Shaq’s size 12s
The Continental HSR/HDR tires standard on new Ford F-550 commercial trucks are pretty big hunks of rubber, approaching waist-high at 32 inches in diameter and some 60 lbs each.
But they look comically tiny sitting underneath the massive police-blue armoured personnel carrier (APC) I’m staring down, kinda like Shaquille O’Neal with a size 12 shoe on instead of his usual 22s.
“That one’s still got the stock tires on it, not ours,” explains Philip Daskal, vice-president of international sales for INKAS Armored Vehicle Manufacturing, makers of the truck I’m looking over. “I’ll send you a photo of one with the right tires.” (That’s it, at right.)
We’re behind INKAS’ headquarters-slash-assembly facility in Toronto, in the lot where they park just-completed cars before shipping them out all over the world. There are more than two dozen armoured vehicles back here, from discreet black stock-appearing Toyota Camrys to hulking Cadillac Escalades and Mercedes-Benz G63 limousines. The APC dwarfs them all.
“Of course,” I reply. But the visual drives home how absolutely huge this truck is. It makes heavy-duty truck tires look like shopping cart wheels. Which in turn gets across this point: INKAS Armored Vehicles doesn’t mess around.
INKAS’ armored personnel carrier (APC), which is, believe it or not, even bigger than the LAPV described above
In an industry rife with competition, INKAS doesn’t try to undercut rivals’ prices, they beat them out in quality. They don’t just go big, they go smart, constantly innovating and using the most advanced new armouring technologies. They have, as a result, built up a world-class reputation and a very long list of clients. That’s right—the largest armoured car maker in North America is based right here in Canada.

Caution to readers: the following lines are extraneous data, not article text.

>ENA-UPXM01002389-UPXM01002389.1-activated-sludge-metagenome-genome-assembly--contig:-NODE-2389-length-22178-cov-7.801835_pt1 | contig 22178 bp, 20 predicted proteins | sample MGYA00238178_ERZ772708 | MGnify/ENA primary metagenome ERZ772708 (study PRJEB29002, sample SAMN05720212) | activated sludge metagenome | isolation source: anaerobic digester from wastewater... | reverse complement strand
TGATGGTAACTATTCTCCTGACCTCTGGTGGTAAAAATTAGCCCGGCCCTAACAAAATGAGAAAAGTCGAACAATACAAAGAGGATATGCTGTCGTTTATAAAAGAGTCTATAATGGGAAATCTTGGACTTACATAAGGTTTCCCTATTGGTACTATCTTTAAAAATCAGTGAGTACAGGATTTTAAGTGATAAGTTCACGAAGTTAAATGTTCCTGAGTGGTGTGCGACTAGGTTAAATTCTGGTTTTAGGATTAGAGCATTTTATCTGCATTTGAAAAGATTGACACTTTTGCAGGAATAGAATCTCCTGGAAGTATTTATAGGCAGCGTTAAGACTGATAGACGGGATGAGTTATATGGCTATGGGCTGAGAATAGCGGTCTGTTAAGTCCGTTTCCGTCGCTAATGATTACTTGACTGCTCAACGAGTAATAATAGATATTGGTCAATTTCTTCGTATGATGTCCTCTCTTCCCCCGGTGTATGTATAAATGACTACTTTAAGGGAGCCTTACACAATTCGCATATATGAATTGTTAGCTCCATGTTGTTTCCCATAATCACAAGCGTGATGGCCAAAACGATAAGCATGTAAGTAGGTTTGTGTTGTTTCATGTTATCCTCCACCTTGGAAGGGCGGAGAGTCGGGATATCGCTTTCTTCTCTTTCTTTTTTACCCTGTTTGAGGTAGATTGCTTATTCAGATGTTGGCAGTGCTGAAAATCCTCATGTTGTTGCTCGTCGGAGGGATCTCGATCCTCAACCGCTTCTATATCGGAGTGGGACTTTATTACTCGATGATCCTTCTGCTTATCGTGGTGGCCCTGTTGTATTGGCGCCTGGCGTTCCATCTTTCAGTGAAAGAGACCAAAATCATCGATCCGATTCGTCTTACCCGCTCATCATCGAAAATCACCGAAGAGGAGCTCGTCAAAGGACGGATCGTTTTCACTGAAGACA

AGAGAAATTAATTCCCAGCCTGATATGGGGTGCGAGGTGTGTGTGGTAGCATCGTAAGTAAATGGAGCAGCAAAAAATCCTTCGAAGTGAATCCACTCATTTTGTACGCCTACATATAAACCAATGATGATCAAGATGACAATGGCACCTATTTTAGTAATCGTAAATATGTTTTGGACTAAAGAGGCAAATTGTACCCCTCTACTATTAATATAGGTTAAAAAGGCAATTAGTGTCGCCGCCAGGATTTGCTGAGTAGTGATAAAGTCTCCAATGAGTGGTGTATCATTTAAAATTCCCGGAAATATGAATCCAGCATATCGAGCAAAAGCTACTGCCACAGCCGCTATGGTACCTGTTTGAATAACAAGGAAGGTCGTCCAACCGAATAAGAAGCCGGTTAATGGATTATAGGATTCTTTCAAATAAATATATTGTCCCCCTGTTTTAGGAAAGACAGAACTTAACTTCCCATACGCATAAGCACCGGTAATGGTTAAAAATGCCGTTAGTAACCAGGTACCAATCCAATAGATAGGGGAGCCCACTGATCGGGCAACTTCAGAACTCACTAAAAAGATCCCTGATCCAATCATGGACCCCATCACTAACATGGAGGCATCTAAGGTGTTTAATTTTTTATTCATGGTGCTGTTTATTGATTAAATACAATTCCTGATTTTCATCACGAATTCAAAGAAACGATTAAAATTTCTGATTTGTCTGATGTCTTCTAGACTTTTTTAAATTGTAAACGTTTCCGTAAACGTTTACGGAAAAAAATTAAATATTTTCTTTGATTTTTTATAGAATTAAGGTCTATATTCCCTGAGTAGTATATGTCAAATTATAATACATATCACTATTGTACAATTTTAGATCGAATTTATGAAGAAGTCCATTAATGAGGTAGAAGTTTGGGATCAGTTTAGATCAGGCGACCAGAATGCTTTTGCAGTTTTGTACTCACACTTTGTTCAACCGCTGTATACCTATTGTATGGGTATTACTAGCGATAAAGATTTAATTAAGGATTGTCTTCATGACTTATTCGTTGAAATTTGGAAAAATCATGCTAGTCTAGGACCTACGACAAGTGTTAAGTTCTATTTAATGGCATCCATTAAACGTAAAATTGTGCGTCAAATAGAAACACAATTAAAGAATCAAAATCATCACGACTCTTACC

The bullet-proofing process
INKAS is, perhaps surprisingly, not the only major armoured car manufacturer in Canada, or even in the Greater Toronto area. While you might not go so far as to call us a global armoured car hub, more of these companies call Canada home than you might expect.
Streit Manufacturing, which has some 18 production facilities around the world, is based just an hour north of Toronto, where they were founded in the ‘90s. Closer to the city there’s Magna-owned Terradyne Armored Vehicles, founded 2011, and Conquest, who make the Knight XV, a luxury variant of Terradyne’s LAPV.
But none of the hometown competition’s Canadian facilities churn out as many vehicles as INKAS does—the 200 employees at their 200,000 sq.-ft. Toronto shop average 45 to 50 per month, says Daskal, ten times as much as they did just seven years ago.
And they make them fast.
“I’d say 80 percent of our clients needed their cars yesterday,” Daskal says. While roughly a third of their customers are private individuals – CEOs, athletes and celebrities – the majority are police forces, government officials or ambassadors in places like Africa or the Middle East who will be almost guaranteed to test the bullet-stopping power of INKAS’ vehicles during regular use.
The armouring process INKAS has mastered so efficiently involves, in the case of production vehicles, stripping the interior of the vehicle out; reinforcing the entire “perimeter” with steel plating and bulletproof glass; refitting the interior to OEM spec; and finally adding run-flat technology to the wheels and tires.